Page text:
U.S. state of Utah

Utah is a state in the western United States. It became the 45th state admitted to the U.S. on January 4, 1896. Utah is the 13th-largest by area, 31st-most-populous, and 10th-least-densely populated of the 50 United States. Utah has a population of nearly 3 million (Census estimate for July 1, 2015), approximately 80% of whom live along the Wasatch Front, centering on the state capital Salt Lake City.[7] Utah is bordered by Colorado to the east, Wyoming to the northeast, Idaho to the north, Arizona to the south, and Nevada to the west. It also touches a corner of New Mexico in the southeast.

Approximately 62% of Utahns are reported to be members of The Church of Jesus Christ of Latter-day Saints or LDS (Mormons), which greatly influences Utahn culture and daily life[8] (although only 41.6% are active members of the faith). The LDS Church’s world headquarters is located in Salt Lake City.[9][10] Utah is the only state with a majority population belonging to a single church.[11]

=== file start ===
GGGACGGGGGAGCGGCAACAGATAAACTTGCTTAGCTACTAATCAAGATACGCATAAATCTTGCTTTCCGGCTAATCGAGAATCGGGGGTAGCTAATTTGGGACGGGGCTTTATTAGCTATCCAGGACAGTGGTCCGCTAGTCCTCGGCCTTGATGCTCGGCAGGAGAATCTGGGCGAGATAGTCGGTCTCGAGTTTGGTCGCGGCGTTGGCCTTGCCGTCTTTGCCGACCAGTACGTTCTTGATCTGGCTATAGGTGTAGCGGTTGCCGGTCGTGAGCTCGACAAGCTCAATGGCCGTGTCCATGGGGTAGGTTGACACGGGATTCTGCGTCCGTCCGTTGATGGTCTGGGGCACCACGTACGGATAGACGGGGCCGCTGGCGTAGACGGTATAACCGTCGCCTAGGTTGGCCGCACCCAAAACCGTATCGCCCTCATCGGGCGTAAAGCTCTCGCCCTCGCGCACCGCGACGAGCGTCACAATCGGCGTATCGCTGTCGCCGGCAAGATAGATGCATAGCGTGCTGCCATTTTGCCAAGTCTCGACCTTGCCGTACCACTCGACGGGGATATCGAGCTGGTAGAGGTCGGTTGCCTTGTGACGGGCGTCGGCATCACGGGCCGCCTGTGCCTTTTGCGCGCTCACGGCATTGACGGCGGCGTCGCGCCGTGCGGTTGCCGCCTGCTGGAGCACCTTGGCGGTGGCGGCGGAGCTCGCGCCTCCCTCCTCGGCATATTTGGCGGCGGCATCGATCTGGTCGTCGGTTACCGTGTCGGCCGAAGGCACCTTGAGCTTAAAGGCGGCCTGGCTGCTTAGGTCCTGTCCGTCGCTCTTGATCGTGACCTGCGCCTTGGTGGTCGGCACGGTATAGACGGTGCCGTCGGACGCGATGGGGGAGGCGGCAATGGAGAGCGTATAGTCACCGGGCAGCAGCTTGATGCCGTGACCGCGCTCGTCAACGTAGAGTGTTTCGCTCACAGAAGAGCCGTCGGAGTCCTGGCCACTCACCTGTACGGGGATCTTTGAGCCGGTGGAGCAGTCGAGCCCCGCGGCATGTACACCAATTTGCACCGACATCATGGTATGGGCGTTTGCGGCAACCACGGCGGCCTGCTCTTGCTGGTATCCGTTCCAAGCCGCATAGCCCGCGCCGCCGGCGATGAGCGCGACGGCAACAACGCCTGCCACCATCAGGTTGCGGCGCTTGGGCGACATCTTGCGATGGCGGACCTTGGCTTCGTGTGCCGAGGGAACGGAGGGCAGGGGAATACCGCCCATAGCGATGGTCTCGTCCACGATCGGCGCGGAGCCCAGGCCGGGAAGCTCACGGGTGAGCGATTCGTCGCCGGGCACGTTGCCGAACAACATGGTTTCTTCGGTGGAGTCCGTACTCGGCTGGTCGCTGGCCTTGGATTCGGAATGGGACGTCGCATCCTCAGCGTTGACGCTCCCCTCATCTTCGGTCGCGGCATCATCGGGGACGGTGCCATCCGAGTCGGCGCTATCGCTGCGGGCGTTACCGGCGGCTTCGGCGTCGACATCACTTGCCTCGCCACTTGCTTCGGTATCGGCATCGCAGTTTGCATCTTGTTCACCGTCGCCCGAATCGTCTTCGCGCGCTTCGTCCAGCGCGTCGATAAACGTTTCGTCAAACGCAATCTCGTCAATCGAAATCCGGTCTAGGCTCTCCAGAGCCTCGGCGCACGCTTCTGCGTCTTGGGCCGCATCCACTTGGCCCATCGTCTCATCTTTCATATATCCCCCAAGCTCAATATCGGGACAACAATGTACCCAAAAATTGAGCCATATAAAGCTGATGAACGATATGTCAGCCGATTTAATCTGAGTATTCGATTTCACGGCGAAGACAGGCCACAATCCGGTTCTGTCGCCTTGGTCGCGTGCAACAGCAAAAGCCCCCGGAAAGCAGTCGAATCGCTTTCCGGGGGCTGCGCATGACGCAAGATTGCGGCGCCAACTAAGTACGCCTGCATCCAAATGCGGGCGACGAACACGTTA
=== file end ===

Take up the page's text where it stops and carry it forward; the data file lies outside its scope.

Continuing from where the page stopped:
The state is a center of transportation, education, information technology and research, government services, mining, and a major tourist destination for outdoor recreation. In 2013, the U.S. Census Bureau estimated that Utah had the second fastest-growing population of any state.[12] St. George was the fastest–growing metropolitan area in the United States from 2000 to 2005.[13] Utah also has the 14th highest median average income and the least income inequality of any U.S. state. A 2012 Gallup national survey found Utah overall to be the “best state to live in” based on 13 forward-looking measurements including various economic, lifestyle, and health-related outlook metrics.[14]

Topics Include:

  • 1 Etymology
  • 2 History
  • 3 Geography
  • 4 Economy
  • 5 Transportation
  • 6 Law and government
  • 7 Major cities and towns
  • 8 Colleges and universities
  • 9 Sports
  • 10 Branding
  • 11 Entertainment

  • Courtesy of: Wikipedia
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